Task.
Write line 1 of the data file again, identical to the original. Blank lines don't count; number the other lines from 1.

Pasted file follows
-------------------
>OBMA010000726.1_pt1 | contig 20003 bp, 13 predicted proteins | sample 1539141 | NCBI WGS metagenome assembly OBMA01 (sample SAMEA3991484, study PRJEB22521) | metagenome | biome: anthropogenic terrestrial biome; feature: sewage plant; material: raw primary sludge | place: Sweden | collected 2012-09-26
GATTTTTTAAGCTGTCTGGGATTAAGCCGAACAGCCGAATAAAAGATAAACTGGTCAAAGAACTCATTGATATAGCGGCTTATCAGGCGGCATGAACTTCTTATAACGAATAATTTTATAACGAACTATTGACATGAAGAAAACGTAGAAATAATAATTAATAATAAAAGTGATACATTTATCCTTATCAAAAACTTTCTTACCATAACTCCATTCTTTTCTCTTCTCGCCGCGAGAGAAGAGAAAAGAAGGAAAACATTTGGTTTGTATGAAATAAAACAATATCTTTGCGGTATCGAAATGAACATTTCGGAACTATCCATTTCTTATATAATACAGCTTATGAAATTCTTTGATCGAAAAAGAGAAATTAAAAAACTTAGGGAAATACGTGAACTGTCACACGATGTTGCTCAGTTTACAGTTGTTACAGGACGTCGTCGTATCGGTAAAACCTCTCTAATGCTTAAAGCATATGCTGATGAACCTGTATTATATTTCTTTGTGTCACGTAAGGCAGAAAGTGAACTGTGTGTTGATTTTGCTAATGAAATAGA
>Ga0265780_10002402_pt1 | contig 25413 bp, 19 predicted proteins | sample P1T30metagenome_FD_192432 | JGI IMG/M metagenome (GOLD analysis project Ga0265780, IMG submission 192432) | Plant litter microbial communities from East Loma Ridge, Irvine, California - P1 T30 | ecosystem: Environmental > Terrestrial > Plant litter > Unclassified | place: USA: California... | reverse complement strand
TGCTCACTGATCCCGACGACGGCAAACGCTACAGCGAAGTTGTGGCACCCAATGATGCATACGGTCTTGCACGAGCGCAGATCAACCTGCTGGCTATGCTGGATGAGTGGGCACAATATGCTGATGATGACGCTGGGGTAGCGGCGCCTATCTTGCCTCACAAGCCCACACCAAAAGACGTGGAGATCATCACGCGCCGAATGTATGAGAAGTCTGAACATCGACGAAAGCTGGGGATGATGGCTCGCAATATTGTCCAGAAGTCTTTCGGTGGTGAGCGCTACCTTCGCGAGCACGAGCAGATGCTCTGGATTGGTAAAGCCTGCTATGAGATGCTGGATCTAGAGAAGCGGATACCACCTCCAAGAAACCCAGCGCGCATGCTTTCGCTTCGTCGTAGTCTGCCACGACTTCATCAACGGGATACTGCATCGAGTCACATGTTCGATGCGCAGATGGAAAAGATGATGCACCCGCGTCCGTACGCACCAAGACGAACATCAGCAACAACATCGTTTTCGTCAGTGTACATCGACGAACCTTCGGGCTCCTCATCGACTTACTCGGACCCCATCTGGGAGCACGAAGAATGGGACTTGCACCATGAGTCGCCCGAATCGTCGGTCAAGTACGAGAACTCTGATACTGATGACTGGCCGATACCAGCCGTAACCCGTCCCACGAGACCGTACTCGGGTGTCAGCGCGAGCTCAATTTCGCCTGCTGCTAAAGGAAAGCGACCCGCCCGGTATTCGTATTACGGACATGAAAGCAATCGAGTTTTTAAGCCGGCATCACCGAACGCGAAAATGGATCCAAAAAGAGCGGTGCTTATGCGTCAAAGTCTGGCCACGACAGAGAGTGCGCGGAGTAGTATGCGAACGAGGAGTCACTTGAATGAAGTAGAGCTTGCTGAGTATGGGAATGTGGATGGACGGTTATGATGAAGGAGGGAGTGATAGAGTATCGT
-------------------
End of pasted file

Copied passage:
>OBMA010000726.1_pt1 | contig 20003 bp, 13 predicted proteins | sample 1539141 | NCBI WGS metagenome assembly OBMA01 (sample SAMEA3991484, study PRJEB22521) | metagenome | biome: anthropogenic terrestrial biome; feature: sewage plant; material: raw primary sludge | place: Sweden | collected 2012-09-26